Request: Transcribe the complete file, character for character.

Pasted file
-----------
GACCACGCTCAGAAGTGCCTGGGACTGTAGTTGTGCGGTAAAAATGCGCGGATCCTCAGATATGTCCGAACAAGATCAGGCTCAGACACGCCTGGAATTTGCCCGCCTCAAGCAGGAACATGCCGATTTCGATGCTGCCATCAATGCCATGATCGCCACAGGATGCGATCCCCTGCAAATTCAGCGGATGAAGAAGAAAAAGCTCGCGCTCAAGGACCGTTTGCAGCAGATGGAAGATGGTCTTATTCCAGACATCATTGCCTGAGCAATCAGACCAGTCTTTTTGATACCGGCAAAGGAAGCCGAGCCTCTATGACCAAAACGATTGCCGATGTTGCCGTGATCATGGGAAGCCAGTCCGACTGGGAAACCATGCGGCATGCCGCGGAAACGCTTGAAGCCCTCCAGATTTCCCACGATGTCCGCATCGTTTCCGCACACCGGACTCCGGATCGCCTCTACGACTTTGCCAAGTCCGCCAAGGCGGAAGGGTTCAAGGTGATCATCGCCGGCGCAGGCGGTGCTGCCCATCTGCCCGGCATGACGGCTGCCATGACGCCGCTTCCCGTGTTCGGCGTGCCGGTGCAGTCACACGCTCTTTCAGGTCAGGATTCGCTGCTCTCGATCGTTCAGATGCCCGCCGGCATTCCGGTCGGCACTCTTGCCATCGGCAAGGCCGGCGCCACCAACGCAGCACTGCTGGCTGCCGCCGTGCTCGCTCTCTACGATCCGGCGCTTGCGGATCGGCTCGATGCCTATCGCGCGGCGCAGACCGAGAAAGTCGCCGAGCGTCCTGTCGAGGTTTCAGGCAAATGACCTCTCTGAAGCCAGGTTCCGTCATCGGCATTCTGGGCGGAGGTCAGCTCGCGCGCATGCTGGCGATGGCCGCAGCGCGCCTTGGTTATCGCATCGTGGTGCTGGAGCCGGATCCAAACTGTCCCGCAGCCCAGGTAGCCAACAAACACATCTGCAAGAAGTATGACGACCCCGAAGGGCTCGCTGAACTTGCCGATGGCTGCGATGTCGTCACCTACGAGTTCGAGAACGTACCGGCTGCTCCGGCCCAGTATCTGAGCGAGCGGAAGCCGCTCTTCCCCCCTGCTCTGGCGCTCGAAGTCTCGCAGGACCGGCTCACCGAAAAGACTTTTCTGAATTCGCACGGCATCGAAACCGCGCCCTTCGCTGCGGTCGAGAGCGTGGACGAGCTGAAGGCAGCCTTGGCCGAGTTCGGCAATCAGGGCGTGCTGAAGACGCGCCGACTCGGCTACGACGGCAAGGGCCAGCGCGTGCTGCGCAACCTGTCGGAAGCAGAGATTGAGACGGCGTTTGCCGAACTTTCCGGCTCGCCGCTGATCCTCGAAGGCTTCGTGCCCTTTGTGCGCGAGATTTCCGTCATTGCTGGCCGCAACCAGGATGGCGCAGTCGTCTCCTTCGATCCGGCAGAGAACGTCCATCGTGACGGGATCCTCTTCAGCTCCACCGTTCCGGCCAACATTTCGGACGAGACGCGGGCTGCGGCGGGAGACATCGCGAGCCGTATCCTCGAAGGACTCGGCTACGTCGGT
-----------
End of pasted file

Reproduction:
GACCACGCTCAGAAGTGCCTGGGACTGTAGTTGTGCGGTAAAAATGCGCGGATCCTCAGATATGTCCGAACAAGATCAGGCTCAGACACGCCTGGAATTTGCCCGCCTCAAGCAGGAACATGCCGATTTCGATGCTGCCATCAATGCCATGATCGCCACAGGATGCGATCCCCTGCAAATTCAGCGGATGAAGAAGAAAAAGCTCGCGCTCAAGGACCGTTTGCAGCAGATGGAAGATGGTCTTATTCCAGACATCATTGCCTGAGCAATCAGACCAGTCTTTTTGATACCGGCAAAGGAAGCCGAGCCTCTATGACCAAAACGATTGCCGATGTTGCCGTGATCATGGGAAGCCAGTCCGACTGGGAAACCATGCGGCATGCCGCGGAAACGCTTGAAGCCCTCCAGATTTCCCACGATGTCCGCATCGTTTCCGCACACCGGACTCCGGATCGCCTCTACGACTTTGCCAAGTCCGCCAAGGCGGAAGGGTTCAAGGTGATCATCGCCGGCGCAGGCGGTGCTGCCCATCTGCCCGGCATGACGGCTGCCATGACGCCGCTTCCCGTGTTCGGCGTGCCGGTGCAGTCACACGCTCTTTCAGGTCAGGATTCGCTGCTCTCGATCGTTCAGATGCCCGCCGGCATTCCGGTCGGCACTCTTGCCATCGGCAAGGCCGGCGCCACCAACGCAGCACTGCTGGCTGCCGCCGTGCTCGCTCTCTACGATCCGGCGCTTGCGGATCGGCTCGATGCCTATCGCGCGGCGCAGACCGAGAAAGTCGCCGAGCGTCCTGTCGAGGTTTCAGGCAAATGACCTCTCTGAAGCCAGGTTCCGTCATCGGCATTCTGGGCGGAGGTCAGCTCGCGCGCATGCTGGCGATGGCCGCAGCGCGCCTTGGTTATCGCATCGTGGTGCTGGAGCCGGATCCAAACTGTCCCGCAGCCCAGGTAGCCAACAAACACATCTGCAAGAAGTATGACGACCCCGAAGGGCTCGCTGAACTTGCCGATGGCTGCGATGTCGTCACCTACGAGTTCGAGAACGTACCGGCTGCTCCGGCCCAGTATCTGAGCGAGCGGAAGCCGCTCTTCCCCCCTGCTCTGGCGCTCGAAGTCTCGCAGGACCGGCTCACCGAAAAGACTTTTCTGAATTCGCACGGCATCGAAACCGCGCCCTTCGCTGCGGTCGAGAGCGTGGACGAGCTGAAGGCAGCCTTGGCCGAGTTCGGCAATCAGGGCGTGCTGAAGACGCGCCGACTCGGCTACGACGGCAAGGGCCAGCGCGTGCTGCGCAACCTGTCGGAAGCAGAGATTGAGACGGCGTTTGCCGAACTTTCCGGCTCGCCGCTGATCCTCGAAGGCTTCGTGCCCTTTGTGCGCGAGATTTCCGTCATTGCTGGCCGCAACCAGGATGGCGCAGTCGTCTCCTTCGATCCGGCAGAGAACGTCCATCGTGACGGGATCCTCTTCAGCTCCACCGTTCCGGCCAACATTTCGGACGAGACGCGGGCTGCGGCGGGAGACATCGCGAGCCGTATCCTCGAAGGACTCGGCTACGTCGGT